One effective way to introduce a right-brain break is to use one of what I call "the three magical phrases." When I'm giving a presentation and tell people there are three magical phrases, they immediately get out their pads to make notes—no matter how many credentials they have or how experienced they are as speakers. That's because everyone wants an easy fix to be a better speaker. This is, in fact, one easy fix. And these magical phrases are: "It's like...," "For example...," "Just imagine...."
Those three phrases are perfect to get your audience's attention and lead them along the path you want them to follow. Suppose you're making a presentation trying to get your colleague to participate in a blood drive. You could make the presentation by stating all the facts about how many people need blood donations every day and how depleted the blood supply is. But think about how much more effective you could make your appeal by adding: "Just imagine that your loved one is in trouble and in need of blood, and there is not enough to go around." That right-brain example is more likely to lead to action than just the facts alone. (By the way, I used the right-brain trick by starting the sentence before last with "But think about....")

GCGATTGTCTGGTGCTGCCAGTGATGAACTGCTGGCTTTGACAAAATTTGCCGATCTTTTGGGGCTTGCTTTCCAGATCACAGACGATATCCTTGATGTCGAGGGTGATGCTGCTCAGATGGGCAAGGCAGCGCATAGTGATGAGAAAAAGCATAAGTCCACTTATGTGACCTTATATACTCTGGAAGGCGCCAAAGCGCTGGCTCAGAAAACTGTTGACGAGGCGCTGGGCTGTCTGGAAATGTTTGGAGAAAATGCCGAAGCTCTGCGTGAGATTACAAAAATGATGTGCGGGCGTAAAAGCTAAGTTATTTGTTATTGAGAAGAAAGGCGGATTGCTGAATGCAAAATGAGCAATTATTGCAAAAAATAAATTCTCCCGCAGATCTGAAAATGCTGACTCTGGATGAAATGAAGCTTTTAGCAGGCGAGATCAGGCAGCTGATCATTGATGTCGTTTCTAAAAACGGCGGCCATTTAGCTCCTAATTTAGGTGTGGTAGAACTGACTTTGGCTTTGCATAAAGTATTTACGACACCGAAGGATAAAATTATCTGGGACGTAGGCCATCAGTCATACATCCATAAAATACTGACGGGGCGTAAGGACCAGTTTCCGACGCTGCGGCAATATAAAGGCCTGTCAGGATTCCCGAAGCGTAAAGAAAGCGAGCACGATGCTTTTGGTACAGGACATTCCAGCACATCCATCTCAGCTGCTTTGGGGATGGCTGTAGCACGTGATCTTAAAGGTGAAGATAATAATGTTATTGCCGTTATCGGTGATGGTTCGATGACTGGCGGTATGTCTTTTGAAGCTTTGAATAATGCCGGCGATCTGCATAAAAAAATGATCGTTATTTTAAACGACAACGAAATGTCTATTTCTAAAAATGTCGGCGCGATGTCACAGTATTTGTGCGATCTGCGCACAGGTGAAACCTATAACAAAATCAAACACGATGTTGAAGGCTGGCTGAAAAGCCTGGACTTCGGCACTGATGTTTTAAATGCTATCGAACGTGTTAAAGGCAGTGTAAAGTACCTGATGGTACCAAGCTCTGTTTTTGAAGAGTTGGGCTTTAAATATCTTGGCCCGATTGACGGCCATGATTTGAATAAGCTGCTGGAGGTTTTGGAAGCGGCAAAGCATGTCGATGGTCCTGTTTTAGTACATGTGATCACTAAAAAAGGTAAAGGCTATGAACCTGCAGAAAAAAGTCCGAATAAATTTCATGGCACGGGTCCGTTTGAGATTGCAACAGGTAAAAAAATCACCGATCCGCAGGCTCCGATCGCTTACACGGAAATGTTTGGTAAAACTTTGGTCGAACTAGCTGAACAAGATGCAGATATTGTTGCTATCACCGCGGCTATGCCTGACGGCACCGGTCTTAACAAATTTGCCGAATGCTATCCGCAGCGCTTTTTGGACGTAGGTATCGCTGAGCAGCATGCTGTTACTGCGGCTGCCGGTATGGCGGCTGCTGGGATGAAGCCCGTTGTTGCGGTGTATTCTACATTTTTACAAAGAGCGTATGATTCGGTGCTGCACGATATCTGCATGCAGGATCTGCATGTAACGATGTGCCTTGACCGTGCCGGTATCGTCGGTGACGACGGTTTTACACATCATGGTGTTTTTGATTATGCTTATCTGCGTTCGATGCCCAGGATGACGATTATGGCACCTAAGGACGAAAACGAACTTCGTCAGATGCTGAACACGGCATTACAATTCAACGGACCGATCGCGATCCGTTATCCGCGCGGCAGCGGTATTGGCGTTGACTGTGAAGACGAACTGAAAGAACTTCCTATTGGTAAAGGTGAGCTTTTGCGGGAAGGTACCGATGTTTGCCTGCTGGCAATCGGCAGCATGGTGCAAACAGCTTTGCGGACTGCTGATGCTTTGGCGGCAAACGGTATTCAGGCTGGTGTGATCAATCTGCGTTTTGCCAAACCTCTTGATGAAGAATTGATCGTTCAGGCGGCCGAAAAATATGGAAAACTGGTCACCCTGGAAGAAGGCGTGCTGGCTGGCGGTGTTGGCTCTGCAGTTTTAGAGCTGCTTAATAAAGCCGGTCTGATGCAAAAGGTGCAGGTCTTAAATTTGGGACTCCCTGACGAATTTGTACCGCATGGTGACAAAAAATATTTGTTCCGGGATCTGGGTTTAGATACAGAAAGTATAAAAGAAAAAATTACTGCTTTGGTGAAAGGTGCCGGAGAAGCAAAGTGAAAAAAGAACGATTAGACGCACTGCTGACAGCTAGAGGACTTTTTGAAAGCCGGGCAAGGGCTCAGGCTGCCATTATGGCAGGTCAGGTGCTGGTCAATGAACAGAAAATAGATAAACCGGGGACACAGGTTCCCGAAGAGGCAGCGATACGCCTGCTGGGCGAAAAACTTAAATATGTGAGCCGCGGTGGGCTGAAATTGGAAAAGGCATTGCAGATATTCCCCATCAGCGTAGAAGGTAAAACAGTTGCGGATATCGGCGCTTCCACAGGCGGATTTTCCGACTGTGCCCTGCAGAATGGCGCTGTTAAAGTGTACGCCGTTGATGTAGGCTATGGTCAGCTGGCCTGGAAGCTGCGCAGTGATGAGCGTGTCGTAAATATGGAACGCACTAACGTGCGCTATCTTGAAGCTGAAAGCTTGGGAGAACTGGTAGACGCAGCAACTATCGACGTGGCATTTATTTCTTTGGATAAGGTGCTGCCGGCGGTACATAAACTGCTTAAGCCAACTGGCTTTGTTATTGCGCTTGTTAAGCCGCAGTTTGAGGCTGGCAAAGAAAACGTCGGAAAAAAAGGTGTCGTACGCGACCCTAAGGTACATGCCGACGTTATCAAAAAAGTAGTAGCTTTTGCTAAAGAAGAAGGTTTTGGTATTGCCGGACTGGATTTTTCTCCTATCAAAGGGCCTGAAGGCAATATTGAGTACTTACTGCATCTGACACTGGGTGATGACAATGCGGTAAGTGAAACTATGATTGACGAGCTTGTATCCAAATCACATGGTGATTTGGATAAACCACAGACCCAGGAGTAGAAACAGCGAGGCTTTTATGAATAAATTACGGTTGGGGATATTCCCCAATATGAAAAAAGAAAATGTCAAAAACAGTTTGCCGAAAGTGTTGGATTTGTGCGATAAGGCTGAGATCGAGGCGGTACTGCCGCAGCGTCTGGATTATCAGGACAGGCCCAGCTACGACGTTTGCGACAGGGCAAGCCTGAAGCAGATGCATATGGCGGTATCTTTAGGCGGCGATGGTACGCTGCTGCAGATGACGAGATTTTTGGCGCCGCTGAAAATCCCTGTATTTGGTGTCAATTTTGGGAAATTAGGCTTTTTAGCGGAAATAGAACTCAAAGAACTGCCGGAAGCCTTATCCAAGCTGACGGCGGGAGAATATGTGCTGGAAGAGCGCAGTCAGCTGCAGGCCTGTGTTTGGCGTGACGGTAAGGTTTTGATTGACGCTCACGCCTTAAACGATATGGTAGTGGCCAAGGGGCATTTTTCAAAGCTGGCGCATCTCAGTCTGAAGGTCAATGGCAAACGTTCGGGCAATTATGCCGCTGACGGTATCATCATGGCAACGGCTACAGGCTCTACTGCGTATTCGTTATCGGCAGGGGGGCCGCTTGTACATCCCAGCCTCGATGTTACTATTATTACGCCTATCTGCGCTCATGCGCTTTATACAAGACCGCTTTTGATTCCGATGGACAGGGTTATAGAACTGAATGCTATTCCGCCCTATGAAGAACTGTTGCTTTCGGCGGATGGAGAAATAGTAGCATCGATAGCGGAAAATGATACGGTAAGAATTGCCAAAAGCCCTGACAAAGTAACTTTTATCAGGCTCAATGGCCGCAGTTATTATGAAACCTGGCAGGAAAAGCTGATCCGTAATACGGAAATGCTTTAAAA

Here's a good use of the phrase "it's like." I once read an article in the New York Times about a probe flying to Jupiter at 106,000 miles per hour. That speed was beyond my comprehension; it did not spur my imagination at all—until the next sentence, when the author wrote that it was like going from New York to San Francisco in a minute and a half. Then I was able to picture myself sitting down in a plane, taking a deep breath, and winding up in San Francisco. The simple phrase "it's like" is a powerful example of the effect your choice of words can have on a presentation.
Examples also add power to presentations. Use them whenever you can. Suppose you wanted to tell your audience that we all have a huge amount of potential inside us; we just have to let it out. You could then add: "For example, Michelangelo claimed that he didn't create his statutes, but rather released them. Find a slab of marble, he told his younger artists, then take away everything that isn't the statue." Every time you say "for example" in a presentation, the audience's interest perks up. They know you're going to explain your idea in a different way, or a better way, or make clear something they didn't understand the first time around.
If you use the phrase "just imagine," use it only once or twice, because it stands out and people will notice if you repeat it too often. You can use "it's like" or "for example" more frequently without it becoming obvious.